ARTICLE: The Envelope Please? Meeting Lewis Carlino
The Academy Awards, the lights, the red carpet…
Lewis Carlino knows what it’s like to live through all the glamour and chaos. But chaos isn’t what comes to mind when you’re around him. He lives a quiet creativeness, with an awareness of all that surrounds him. But his humility contradicts his long and successful career in writing and directing. “I’m very grateful for this work, this profession,” he says. “I’ve met people that I would never have met from all over the world.”
Carlino started writing poetry for the “Stars and Stripes” while he was serving in Korea in the Air Force as a corpsman. He planned on a medical career when he finished and enrolled in premed courses.
After he started college, he realized that his true interest was writing and switched majors from premed to communication. “Suddenly, I knew that’s what I wanted to do,” he says, even as his mom was telling him to get a real job. “As a writer, you get inspiration from experiences, observations, projections — and wishes, but the act of writing is something you do on your own and, once committed, you have to keep doing it.”
While at university, Carlino was writing plays that were being performed at his school’s repertory theater, the American National Theatre and Academy, and professionally in Los Angeles. During that time, he was approached by a Hollywood agent who said: “I’d like to represent you.” That turned out to be a lifetime friendship, one he’s never regretted. He went on to graduate school to complete his education and wrote for television as well as the stage.
Carlino’s agent told him that he needed to build a body of work, so he went to Taormina, Italy, where he had family, to do just that. The sea and cliffs created just the right environment Carlino needed to write his next two plays: “The Dirty Old Man,” which was eventually performed off-Broadway by Franchot Tone and “The Beach People,” in which Dustin Hoffman performed in 1960. Returning to New York City in the early 60s, Carlino had three plays that were running off Broadway at the same time, including “Cages” with Shelley Winters. In the 63/64 season, Carlino won the New York Theatre Critics Drama Desk Award as best playwright.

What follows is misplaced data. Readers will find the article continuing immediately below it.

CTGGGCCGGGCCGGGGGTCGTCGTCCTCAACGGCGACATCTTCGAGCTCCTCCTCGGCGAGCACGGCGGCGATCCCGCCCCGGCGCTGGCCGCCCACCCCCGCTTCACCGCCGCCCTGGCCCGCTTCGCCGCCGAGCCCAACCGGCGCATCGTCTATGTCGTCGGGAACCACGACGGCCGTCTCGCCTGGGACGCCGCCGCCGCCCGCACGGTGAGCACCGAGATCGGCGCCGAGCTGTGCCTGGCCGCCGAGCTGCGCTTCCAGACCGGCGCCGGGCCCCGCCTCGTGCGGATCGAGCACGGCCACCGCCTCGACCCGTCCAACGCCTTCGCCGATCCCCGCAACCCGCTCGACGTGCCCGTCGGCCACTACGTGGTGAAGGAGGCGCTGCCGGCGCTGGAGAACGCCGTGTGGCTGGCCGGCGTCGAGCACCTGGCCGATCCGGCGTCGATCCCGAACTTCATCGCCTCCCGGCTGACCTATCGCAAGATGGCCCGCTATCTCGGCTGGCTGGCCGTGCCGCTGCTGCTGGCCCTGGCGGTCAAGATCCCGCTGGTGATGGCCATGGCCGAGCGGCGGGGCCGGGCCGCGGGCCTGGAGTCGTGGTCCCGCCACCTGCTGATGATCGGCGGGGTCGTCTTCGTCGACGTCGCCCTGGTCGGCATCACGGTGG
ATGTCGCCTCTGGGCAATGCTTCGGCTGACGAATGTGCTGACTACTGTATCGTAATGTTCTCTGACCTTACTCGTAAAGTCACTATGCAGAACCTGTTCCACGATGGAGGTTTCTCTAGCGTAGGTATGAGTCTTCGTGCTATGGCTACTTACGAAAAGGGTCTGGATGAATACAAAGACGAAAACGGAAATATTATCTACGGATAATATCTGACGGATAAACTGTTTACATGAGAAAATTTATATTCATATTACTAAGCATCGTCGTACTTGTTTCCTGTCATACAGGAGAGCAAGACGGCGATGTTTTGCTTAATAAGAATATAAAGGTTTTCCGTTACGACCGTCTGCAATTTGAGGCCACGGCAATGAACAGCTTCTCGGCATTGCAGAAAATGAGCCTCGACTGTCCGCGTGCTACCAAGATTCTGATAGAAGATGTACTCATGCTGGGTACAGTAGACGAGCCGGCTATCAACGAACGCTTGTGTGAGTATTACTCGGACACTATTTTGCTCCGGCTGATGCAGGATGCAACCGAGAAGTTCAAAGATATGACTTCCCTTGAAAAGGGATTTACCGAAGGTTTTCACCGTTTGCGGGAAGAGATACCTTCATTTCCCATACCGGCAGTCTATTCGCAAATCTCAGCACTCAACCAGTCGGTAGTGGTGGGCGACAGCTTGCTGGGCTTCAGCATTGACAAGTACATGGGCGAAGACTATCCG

His focus changed to film when he wrote a screenplay adaptation of “Seconds,” a conspiracy thriller, one of the twenty-five films recently selected by the Library of Congress to be preserved and archived at the library. From that point on, Carlino stayed in film, and having a family with three kids helped him decide to stay with a more practical endeavor. “Theater can be risky,” he says. “It can seem like a great play, but a few bad reviews, and it’s over in a week.”
More films and awards followed for The Brotherhood, and The Mechanic, a film starring Charles Bronson that was unique because there is no opening dialog for 16 minutes, and a surprise ending. Carlino adapted the 1963 novel “The Sailor Who Fell from Grace with the Sea,” and directed it. He followed this by writing and directing The Great Santini, starring Robert Duval and Michael O’Keefe followed by his original film Resurrection, starring Ellen Burystyn and Eva LeGalliene. All four actors where nominated for Academy Awards in the same year for their performances.
In 1977, Carlino was nominated for an Academy Award for the best adapted screenplay for “I Never Promised You a Rose Garden,” with Kathleen Quinlan and Dennis Quaid. He also received a Golden Globe nomination for best picture.
Carlino is the first to admit that a lot has changed about the industry. In the early days, he explains, there were no computers, so you’d type your draft, edit it, then send it off to be typed. And this is what went out to the studio.
He moved to Langley from California but stayed involved in the business. Locally, he’s directed three plays, one of his own, “Telemachus Clay,” the comedy, “Art,” and his revised and edited version of the Restoration comedy, “School for Scandal.” His most recent play has just completed its initial readings in Seattle and New York City.
To cast his votes as a member of the Academy of Motion Picture Arts and Sciences, Carlino has watched more than 90 films this year. When asked about the quality of the movies, he says most of the concentration today is on action and special effects, but his preferences are films that rely on character and deep, complex storytelling.
”Once we lose our stories, our myths, the human experience becomes trivialized, and we become a superficial culture of computer-generated reality,” he says.
As he gets older, Carlino says he has a richer reservoir to draw from, and he finds satisfaction as his frame of reference changes and continues to grow. “Creation is what I call self-generated delight,” he says and he never tires of finding different ways to tell of the human condition. “I’ll never retire from writing. It’s been a worthy and a rich, satisfying career.”
SOURCE: Whidbey Life Magazine